As a candidate, Donald Trump said he was against cutting Social Security and Medicare, and yet Congress is now working on gutting Medicare in all but name, and the new secretary of Health and Human Services wants to trim Social Security, and the nominee to direct the Office of Management and Budget wants to raise the Social Security retirement age to 70. Is that really what your voters wanted you to support in Washington?
I could go on, but you get the point.
And underlying these there is a candidate for the matter that ties these disparate issues together, and that is the remarkable role of Steve Bannon in the first 12 days of the new administration.
When tape came out showing Rev. Wright saying, “God damn America,” Barack Obama distanced himself from his former pastor and explained how he didn’t disagree with him.
So far as I know, Steve Bannon has never said, “God damn America,” but he has apparently said, “Lenin wanted to destroy the state, and that’s my goal, too. I want to bring everything crashing down, and destroy all of today’s establishment.”
And rather than distancing himself, Mr. Trump has brought Mr. Bannon into the White House, and gone so far as to place him on the principals group within the National Security Council, while having experienced military and intelligence professionals take a step back.
As far as we can tell, Mr. Bannon was a key plyer in drafting the entry ban and doing so in a way that avoided useful scrutiny and vetting by the branches of government that would be tasked with carrying it out. Is he so sure of his own genius that he thinks he doesn’t need input from people with actual experience of governing? Or is it that he knows exactly what he’s doing?
And it has emerged that the administration engaged the work of staffers to Congressman Goodlatte, but insisted they not tell their own boss, going so far as to have them sign nondisclosure agreements.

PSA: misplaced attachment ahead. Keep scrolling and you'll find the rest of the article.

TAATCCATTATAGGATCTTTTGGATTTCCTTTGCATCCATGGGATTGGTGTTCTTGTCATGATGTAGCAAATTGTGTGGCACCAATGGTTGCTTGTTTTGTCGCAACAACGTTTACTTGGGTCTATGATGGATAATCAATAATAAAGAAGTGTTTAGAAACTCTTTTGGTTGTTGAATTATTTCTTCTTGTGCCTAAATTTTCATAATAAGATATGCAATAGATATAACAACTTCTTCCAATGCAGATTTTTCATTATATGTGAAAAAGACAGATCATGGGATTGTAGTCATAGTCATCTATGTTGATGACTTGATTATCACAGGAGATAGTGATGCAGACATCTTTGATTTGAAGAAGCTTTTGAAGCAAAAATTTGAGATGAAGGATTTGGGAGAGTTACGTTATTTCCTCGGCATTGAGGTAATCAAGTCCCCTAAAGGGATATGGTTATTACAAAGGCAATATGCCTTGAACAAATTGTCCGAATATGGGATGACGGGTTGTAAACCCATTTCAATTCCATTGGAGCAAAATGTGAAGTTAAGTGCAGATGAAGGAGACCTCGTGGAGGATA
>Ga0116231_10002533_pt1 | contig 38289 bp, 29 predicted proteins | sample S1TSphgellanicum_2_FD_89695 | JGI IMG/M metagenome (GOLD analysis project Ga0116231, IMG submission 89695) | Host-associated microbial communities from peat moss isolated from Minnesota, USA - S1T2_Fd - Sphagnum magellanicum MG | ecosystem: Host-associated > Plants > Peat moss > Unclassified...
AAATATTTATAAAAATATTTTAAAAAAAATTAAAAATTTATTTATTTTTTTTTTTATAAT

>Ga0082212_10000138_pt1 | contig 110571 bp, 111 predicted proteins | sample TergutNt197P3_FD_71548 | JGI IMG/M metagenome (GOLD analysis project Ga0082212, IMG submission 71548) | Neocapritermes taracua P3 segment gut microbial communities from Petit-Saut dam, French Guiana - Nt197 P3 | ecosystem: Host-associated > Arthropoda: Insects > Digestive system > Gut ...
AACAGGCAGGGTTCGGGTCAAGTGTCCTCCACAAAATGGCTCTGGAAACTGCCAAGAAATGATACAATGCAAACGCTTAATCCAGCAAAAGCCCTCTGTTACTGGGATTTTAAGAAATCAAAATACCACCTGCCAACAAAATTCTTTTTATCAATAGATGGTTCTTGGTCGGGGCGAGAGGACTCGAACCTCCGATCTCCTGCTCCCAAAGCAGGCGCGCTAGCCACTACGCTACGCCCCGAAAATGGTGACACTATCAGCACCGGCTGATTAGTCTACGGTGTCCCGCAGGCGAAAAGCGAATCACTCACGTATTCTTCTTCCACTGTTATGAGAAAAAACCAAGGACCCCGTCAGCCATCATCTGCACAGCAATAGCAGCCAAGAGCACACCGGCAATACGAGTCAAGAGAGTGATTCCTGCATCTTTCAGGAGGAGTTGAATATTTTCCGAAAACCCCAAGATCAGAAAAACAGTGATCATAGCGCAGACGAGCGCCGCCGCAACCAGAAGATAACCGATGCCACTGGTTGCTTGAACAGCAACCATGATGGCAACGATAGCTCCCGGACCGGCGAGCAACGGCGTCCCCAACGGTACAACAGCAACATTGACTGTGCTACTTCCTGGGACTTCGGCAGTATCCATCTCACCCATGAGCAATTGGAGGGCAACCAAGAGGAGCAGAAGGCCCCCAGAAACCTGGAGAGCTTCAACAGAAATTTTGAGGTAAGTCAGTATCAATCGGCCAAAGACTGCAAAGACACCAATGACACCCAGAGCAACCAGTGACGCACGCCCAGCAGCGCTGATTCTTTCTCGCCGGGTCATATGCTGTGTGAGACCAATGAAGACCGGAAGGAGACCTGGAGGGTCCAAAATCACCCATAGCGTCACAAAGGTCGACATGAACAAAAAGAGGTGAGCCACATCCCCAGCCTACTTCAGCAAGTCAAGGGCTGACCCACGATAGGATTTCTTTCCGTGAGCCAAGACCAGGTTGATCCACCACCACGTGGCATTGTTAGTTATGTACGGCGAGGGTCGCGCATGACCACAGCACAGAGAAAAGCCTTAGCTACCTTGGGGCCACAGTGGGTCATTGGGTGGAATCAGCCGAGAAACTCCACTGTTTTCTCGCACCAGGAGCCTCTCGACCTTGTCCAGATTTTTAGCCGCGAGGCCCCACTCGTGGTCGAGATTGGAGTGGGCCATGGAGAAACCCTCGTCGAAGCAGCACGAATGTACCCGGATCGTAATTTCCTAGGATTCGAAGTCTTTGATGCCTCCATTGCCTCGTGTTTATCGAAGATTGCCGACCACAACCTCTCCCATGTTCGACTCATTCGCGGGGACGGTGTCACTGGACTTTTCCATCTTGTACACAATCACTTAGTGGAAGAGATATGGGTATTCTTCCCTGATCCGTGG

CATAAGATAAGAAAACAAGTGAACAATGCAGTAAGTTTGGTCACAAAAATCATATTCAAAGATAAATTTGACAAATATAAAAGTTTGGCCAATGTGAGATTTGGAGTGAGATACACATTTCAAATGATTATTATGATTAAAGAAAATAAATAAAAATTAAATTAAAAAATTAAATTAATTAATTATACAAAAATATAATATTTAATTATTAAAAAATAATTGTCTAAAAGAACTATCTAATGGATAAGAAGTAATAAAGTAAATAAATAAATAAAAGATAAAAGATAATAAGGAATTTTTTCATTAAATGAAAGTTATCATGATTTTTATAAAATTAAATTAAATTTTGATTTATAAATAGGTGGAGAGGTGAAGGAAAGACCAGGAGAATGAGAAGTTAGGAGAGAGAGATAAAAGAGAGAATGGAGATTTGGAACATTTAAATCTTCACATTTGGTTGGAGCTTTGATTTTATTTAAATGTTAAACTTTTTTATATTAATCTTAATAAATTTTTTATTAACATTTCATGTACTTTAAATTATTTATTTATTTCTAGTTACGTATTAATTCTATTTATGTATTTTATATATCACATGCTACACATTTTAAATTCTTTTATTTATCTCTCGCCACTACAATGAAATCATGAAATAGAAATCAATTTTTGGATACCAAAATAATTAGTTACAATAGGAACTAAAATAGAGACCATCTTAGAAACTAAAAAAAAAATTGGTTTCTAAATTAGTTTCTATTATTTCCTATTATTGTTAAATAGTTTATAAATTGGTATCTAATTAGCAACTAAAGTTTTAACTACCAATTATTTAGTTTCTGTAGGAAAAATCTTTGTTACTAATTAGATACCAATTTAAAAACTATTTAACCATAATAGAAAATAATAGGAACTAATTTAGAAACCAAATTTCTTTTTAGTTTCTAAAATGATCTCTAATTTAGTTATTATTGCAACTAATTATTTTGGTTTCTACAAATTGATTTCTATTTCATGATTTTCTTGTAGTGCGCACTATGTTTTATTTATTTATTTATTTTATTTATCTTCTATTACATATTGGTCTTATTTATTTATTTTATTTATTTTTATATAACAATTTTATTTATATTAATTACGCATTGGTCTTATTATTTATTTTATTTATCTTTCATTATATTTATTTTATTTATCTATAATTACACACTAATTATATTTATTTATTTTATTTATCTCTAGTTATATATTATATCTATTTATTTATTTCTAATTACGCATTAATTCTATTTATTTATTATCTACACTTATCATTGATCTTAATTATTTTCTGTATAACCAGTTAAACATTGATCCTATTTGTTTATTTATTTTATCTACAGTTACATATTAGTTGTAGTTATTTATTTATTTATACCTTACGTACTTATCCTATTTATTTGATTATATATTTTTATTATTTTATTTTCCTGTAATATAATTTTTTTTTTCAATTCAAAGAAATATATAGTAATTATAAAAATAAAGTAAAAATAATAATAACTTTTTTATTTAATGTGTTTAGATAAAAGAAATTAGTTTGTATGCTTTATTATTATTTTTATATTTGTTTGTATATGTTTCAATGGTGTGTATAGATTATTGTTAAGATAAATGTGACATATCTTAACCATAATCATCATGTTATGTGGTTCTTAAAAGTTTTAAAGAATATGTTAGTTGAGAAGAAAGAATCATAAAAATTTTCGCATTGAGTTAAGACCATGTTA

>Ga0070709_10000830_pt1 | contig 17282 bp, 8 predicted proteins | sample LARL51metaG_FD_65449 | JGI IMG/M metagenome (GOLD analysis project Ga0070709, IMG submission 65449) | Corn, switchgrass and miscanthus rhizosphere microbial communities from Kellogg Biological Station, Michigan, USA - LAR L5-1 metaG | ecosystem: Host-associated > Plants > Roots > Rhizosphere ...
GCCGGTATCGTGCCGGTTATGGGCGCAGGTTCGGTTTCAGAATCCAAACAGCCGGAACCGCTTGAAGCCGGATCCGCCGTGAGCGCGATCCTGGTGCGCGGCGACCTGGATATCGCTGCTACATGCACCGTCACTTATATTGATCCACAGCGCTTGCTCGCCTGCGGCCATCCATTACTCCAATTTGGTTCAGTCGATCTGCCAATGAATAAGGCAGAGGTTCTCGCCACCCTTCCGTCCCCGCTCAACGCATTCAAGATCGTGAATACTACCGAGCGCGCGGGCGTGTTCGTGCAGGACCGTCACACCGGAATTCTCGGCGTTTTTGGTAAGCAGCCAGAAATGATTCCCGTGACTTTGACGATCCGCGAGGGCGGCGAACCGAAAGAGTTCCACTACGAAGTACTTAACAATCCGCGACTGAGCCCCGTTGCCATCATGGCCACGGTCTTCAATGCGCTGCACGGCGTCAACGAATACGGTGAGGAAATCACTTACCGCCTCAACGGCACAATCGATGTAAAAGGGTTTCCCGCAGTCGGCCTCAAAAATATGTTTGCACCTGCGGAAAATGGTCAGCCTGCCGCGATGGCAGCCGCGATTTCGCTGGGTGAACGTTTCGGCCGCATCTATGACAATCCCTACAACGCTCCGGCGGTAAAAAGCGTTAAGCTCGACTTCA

Bannon says he doesn’t recall the remark about being a Leninist who wants to destroy government, but his actions are consistent with the sentiment, whether he actually said it or not.
In principle, presidents deserve to have their own people advising them, but are there no limits to this? Do you personally have a line beyond which you think our very structure of government is under threat?
Your leadership in Congress wants you to go along with the entry ban; they want you to go along in general. That’s how politics usually works in this country: you go along with your party, particularly if you're a brand-new member just elected a couple months earlier.
As you can probably tell, you and I differ on what makes for a constructive political agenda. But what political agenda is so important that it is worth undercutting such key structures of our government as the independence of Congress?
This new administration is extraordinary. I hope you can recognize that. And I hope you can see the opportunity this presents you to be more than a cog in somebody else’s machine, but to stand up for your own constituents, your own voters.
I trust that you will act with wisdom and foresight,